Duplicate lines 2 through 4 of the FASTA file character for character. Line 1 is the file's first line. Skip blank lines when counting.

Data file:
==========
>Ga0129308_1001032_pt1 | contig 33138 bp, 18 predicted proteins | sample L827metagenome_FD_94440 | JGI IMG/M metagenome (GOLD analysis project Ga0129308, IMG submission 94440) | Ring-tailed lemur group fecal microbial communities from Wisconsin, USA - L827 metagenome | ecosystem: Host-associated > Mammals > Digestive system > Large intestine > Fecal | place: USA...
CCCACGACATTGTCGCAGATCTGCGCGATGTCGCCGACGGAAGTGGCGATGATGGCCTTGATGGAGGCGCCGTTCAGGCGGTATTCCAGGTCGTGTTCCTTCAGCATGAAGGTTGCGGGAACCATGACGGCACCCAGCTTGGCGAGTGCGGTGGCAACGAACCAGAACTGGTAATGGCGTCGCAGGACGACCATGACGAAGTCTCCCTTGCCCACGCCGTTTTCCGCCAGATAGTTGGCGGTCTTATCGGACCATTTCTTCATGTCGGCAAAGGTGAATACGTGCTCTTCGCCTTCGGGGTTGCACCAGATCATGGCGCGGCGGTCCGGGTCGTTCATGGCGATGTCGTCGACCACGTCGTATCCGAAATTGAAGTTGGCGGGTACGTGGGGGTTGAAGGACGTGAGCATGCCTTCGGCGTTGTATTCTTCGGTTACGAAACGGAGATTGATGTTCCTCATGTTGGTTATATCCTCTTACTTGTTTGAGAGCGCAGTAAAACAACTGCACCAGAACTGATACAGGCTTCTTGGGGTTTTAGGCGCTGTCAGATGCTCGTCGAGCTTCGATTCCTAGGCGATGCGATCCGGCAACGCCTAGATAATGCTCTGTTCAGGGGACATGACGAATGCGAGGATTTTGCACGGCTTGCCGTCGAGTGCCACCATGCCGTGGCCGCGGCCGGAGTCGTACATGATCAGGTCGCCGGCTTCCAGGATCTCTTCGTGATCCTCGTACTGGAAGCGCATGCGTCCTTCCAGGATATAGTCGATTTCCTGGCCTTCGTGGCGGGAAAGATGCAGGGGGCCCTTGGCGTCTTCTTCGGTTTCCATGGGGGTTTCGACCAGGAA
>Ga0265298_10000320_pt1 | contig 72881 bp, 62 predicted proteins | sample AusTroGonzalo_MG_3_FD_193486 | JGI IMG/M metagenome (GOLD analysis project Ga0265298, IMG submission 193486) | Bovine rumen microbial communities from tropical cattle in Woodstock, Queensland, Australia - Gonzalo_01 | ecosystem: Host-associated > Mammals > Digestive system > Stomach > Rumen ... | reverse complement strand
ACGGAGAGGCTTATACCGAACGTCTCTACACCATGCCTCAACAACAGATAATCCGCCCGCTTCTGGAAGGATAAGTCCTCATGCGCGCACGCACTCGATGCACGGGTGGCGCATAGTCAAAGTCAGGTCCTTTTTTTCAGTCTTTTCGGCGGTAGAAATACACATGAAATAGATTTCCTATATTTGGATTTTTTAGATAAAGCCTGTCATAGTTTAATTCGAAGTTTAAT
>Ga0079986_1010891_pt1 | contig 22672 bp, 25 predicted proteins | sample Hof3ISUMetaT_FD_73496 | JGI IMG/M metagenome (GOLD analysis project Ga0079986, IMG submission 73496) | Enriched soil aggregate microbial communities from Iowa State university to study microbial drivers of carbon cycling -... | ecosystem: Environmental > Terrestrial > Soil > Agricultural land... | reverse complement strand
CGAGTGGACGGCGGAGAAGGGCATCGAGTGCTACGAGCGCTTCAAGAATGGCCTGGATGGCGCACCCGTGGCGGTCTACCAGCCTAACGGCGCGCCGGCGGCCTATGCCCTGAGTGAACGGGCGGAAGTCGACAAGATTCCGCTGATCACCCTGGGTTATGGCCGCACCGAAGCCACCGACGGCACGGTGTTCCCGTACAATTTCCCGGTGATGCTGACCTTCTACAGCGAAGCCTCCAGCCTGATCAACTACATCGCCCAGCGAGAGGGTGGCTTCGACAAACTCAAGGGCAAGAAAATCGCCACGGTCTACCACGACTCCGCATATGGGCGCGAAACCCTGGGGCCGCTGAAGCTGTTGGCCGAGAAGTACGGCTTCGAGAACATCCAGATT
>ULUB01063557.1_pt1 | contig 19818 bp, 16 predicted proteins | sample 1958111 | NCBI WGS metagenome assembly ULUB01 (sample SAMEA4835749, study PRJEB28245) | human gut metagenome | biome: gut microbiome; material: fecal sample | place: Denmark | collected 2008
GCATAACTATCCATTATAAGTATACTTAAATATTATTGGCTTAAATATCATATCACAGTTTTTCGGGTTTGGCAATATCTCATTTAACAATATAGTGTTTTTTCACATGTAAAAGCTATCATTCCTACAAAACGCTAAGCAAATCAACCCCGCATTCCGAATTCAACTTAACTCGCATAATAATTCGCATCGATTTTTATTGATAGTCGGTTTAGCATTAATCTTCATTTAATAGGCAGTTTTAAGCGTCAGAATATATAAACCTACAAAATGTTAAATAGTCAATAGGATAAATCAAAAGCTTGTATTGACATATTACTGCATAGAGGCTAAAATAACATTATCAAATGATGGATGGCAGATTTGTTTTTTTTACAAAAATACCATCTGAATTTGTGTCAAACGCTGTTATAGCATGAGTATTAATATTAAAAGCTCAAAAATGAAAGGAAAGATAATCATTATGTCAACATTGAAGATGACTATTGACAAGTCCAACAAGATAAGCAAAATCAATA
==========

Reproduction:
CCCACGACATTGTCGCAGATCTGCGCGATGTCGCCGACGGAAGTGGCGATGATGGCCTTGATGGAGGCGCCGTTCAGGCGGTATTCCAGGTCGTGTTCCTTCAGCATGAAGGTTGCGGGAACCATGACGGCACCCAGCTTGGCGAGTGCGGTGGCAACGAACCAGAACTGGTAATGGCGTCGCAGGACGACCATGACGAAGTCTCCCTTGCCCACGCCGTTTTCCGCCAGATAGTTGGCGGTCTTATCGGACCATTTCTTCATGTCGGCAAAGGTGAATACGTGCTCTTCGCCTTCGGGGTTGCACCAGATCATGGCGCGGCGGTCCGGGTCGTTCATGGCGATGTCGTCGACCACGTCGTATCCGAAATTGAAGTTGGCGGGTACGTGGGGGTTGAAGGACGTGAGCATGCCTTCGGCGTTGTATTCTTCGGTTACGAAACGGAGATTGATGTTCCTCATGTTGGTTATATCCTCTTACTTGTTTGAGAGCGCAGTAAAACAACTGCACCAGAACTGATACAGGCTTCTTGGGGTTTTAGGCGCTGTCAGATGCTCGTCGAGCTTCGATTCCTAGGCGATGCGATCCGGCAACGCCTAGATAATGCTCTGTTCAGGGGACATGACGAATGCGAGGATTTTGCACGGCTTGCCGTCGAGTGCCACCATGCCGTGGCCGCGGCCGGAGTCGTACATGATCAGGTCGCCGGCTTCCAGGATCTCTTCGTGATCCTCGTACTGGAAGCGCATGCGTCCTTCCAGGATATAGTCGATTTCCTGGCCTTCGTGGCGGGAAAGATGCAGGGGGCCCTTGGCGTCTTCTTCGGTTTCCATGGGGGTTTCGACCAGGAA
>Ga0265298_10000320_pt1 | contig 72881 bp, 62 predicted proteins | sample AusTroGonzalo_MG_3_FD_193486 | JGI IMG/M metagenome (GOLD analysis project Ga0265298, IMG submission 193486) | Bovine rumen microbial communities from tropical cattle in Woodstock, Queensland, Australia - Gonzalo_01 | ecosystem: Host-associated > Mammals > Digestive system > Stomach > Rumen ... | reverse complement strand
ACGGAGAGGCTTATACCGAACGTCTCTACACCATGCCTCAACAACAGATAATCCGCCCGCTTCTGGAAGGATAAGTCCTCATGCGCGCACGCACTCGATGCACGGGTGGCGCATAGTCAAAGTCAGGTCCTTTTTTTCAGTCTTTTCGGCGGTAGAAATACACATGAAATAGATTTCCTATATTTGGATTTTTTAGATAAAGCCTGTCATAGTTTAATTCGAAGTTTAAT